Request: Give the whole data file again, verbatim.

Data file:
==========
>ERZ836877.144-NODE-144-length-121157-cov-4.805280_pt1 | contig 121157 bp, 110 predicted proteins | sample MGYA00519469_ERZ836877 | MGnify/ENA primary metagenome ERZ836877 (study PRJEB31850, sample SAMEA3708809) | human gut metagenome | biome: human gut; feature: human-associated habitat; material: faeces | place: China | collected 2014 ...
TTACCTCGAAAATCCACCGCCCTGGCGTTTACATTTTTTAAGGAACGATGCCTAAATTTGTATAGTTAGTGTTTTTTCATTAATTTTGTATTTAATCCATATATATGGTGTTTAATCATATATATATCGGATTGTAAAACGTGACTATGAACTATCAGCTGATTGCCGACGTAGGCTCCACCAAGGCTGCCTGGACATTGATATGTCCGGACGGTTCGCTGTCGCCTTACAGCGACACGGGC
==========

>ERZ836877.144-NODE-144-length-121157-cov-4.805280_pt1 | contig 121157 bp, 110 predicted proteins | sample MGYA00519469_ERZ836877 | MGnify/ENA primary metagenome ERZ836877 (study PRJEB31850, sample SAMEA3708809) | human gut metagenome | biome: human gut; feature: human-associated habitat; material: faeces | place: China | collected 2014 ...
TTACCTCGAAAATCCACCGCCCTGGCGTTTACATTTTTTAAGGAACGATGCCTAAATTTGTATAGTTAGTGTTTTTTCATTAATTTTGTATTTAATCCATATATATGGTGTTTAATCATATATATATCGGATTGTAAAACGTGACTATGAACTATCAGCTGATTGCCGACGTAGGCTCCACCAAGGCTGCCTGGACATTGATATGTCCGGACGGTTCGCTGTCGCCTTACAGCGACACGGGC